“Under normal circumstances, the time and cost to make that part would probably have made the project too prohibitive for them to even entertain.”
Another example of the work Iain and 3DSL are doing is an exhaust system project. It’s a project for a client keen to see if 3D scanning can be accurate in delivering precise measurements.
“The customer wants to be able to scan exhaust systems, or any other tubular section that comes to him, that don’t have a drawing or a CAD model,” says Iain. “In those circumstances they would need a digital model so that they can design other components around it.”
The 3D scanning process is, of course, remarkably accurate, and seeing it demonstrated is remarkable. With just a single hand-held high-resolution scanning device, Iain can move swiftly around any object, of almost any size, and the scanner digitally captures the shape of that object. The level of detail captured is incredible and that information is transferred, in real time, to the computer, with the highly-detailed 3D image appearing instantly on screen.
And while it would seem likely that the less complicated an object the easier it is to scan and print, Iain says that is not the case.
“Complexity comes for free with 3D printing – it doesn’t matter how complex an object is,” he says. “If you think about a ‘helter-skelter’ type structure with lots of curves, loops and knots – these are no problem for 3D scanners and printers. It would be a challenge to make those things with traditional methods, but in 3D printing, nothing is complicated.”
A mechanical engineer who worked in the UK Space industry designing thermal control systems for satellites, Iain moved to Australia in 2008 and spotted early the potential of the 3D printing market, particularly for business. He began by selling the printers and the associated Solidworks CAD software, and that is a service he still offers.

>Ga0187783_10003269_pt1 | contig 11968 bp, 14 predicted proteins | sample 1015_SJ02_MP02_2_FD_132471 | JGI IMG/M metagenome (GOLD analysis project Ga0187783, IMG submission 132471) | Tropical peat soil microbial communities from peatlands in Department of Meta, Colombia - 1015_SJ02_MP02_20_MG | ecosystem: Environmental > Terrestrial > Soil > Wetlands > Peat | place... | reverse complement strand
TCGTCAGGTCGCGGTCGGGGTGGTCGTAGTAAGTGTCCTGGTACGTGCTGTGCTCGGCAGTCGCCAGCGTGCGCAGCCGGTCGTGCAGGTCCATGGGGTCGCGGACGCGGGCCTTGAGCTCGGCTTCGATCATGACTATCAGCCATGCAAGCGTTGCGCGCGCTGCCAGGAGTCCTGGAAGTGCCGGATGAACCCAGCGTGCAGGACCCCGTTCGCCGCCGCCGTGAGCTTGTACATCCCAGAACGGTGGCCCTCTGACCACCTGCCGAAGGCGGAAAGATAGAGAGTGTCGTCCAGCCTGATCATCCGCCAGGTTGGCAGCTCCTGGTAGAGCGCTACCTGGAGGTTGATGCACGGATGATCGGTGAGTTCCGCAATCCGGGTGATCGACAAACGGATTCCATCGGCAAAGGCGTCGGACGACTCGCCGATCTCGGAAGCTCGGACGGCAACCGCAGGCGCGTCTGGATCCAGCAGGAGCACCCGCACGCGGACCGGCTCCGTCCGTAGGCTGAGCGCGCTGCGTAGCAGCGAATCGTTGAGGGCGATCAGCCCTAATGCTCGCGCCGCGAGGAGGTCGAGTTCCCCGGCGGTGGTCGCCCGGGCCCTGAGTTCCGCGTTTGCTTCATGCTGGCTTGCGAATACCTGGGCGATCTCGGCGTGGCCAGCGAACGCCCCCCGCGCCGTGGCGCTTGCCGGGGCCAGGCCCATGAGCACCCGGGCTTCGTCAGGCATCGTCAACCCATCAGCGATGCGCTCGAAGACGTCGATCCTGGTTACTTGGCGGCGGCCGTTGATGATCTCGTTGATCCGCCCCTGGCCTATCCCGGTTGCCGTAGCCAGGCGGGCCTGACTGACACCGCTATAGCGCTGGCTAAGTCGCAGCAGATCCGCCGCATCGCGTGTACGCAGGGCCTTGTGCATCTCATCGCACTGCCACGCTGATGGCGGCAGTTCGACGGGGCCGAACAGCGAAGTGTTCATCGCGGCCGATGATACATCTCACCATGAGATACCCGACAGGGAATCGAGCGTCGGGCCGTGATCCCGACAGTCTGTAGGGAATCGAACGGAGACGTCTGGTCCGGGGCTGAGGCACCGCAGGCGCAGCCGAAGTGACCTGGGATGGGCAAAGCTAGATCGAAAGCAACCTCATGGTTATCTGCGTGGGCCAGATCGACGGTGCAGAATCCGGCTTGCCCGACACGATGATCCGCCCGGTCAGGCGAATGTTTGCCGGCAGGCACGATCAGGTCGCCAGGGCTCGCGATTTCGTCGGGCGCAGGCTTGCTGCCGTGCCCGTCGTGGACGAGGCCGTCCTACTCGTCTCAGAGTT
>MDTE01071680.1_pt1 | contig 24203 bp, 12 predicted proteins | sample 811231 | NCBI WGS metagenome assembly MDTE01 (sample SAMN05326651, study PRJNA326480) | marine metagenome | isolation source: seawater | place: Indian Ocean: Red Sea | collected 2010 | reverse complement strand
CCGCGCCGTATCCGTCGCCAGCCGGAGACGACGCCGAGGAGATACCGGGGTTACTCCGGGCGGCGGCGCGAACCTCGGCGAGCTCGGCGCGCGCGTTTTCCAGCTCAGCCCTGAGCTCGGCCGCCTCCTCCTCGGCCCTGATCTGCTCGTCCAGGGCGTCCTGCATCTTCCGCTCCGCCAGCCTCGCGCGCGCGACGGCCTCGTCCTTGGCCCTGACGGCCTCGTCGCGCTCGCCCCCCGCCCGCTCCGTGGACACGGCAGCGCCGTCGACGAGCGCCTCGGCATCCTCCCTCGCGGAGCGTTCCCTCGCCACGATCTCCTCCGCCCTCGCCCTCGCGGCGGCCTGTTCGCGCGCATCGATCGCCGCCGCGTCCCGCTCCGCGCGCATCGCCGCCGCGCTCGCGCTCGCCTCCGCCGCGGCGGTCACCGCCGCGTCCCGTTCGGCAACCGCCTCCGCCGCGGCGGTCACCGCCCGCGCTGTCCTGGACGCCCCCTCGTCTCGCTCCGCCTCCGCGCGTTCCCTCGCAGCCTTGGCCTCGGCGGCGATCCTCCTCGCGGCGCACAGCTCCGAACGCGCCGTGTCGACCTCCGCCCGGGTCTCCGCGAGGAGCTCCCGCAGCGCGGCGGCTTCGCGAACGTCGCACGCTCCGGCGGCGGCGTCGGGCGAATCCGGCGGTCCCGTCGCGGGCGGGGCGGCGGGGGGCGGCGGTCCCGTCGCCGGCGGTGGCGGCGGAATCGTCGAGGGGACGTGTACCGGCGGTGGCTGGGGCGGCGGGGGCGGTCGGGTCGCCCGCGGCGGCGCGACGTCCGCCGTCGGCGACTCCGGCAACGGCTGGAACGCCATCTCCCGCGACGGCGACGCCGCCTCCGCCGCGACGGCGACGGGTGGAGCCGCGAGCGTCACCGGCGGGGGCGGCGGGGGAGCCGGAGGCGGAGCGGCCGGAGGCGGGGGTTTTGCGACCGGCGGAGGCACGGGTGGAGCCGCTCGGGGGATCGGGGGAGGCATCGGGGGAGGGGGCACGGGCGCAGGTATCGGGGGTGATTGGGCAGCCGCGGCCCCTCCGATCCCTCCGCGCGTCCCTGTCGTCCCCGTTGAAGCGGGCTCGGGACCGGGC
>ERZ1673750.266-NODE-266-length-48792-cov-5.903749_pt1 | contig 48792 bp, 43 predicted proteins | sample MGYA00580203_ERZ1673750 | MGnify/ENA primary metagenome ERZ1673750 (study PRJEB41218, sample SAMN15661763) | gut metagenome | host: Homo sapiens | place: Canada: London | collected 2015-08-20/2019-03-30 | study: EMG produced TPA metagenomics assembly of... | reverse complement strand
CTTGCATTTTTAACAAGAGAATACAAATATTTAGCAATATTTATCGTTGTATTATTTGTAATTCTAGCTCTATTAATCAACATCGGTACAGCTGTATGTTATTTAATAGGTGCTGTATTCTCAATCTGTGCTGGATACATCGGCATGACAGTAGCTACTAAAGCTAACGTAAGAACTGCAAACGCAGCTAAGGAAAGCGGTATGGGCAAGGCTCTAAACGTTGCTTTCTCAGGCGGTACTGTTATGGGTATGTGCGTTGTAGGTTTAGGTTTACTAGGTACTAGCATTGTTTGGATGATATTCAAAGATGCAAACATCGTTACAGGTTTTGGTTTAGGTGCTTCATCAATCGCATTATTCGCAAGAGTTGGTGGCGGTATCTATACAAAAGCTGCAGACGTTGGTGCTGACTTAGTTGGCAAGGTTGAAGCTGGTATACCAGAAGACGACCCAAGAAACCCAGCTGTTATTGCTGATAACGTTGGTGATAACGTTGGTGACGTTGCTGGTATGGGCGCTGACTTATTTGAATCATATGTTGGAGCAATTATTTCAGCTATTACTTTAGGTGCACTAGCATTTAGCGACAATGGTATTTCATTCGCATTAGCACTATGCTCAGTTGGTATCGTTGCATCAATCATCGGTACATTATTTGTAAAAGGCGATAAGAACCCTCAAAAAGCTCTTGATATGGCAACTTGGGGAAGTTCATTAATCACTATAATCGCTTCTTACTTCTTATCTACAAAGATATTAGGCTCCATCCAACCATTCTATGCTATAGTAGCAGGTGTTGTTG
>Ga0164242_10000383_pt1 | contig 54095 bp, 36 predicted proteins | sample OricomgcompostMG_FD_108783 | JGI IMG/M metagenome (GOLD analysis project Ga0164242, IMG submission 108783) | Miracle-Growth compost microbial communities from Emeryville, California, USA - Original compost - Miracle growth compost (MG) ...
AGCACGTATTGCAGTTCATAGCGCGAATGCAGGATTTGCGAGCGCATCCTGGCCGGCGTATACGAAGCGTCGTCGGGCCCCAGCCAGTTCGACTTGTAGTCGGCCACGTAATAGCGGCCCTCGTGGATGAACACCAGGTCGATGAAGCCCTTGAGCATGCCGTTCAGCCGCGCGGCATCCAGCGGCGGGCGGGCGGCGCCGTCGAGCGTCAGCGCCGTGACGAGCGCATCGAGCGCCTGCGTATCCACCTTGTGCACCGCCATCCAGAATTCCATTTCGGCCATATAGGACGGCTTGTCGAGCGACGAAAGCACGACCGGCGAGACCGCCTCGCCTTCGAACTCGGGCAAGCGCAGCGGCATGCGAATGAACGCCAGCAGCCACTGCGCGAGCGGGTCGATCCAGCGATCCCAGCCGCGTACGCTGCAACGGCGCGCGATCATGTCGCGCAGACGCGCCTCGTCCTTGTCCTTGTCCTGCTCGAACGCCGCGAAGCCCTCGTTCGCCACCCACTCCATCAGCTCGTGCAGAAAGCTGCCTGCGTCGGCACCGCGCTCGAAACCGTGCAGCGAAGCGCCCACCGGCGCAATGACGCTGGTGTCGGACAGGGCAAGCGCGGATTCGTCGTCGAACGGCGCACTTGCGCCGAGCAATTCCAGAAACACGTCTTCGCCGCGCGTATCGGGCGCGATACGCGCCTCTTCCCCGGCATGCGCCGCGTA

“Anyone can come in and buy a printer,” he says. “And at 3DSL we sell only the top brand names in this industry – names such as Markforged, Artech and EOS.”
These printers include those that print using carbon fibre, fibreglass, Kevlar and even metal, and 3DSL has some of these printers on site (including a 3D Platform Workbench that can print objects up to 1m x 1m x 0.5m) which have been used to create the Cadillac trim, a motorcycle petrol tank, gears and other complex items.
The automotive industry is clearly where 3D printing is having, and will have, a major impact. Just last month, Swinburne University of Technology in Melbourne announced that it was to spearhead the development of an automated 3D printed repair service for cars. The goal, apparently, is ‘to enable the low cost rapid service for automotive plastic trim and assembly components that can be commercially implemented in a same-day fix of vehicles damaged by collisions’.
News like that highlights the rapid progression of 3D printing and how it is already becoming as indispensable part of the automotive sector.
For Iain, the connection is clear and he is working on other projects that strengthen that link, including one that is designed to allow workshops to scan parts, match them to OEM parts through an online database, and then download and print from the OE specs. Along with the bespoke printing and scanning work 3DSL currently does, it looks like there is an exciting future ahead.
“We can see a time when every mechanical workshop has a 3D printer, and it is exciting,” says Iain. “3D printing and scanning means you can quickly scan an object, take it into the CAD system, play around with it, improve it, fix it, enhance it, reverse engineer it and have something unique to your requirements. It’s about bringing people’s ideas to life!”
For more information, visit www.3dsl.com.au
8 Mar 2018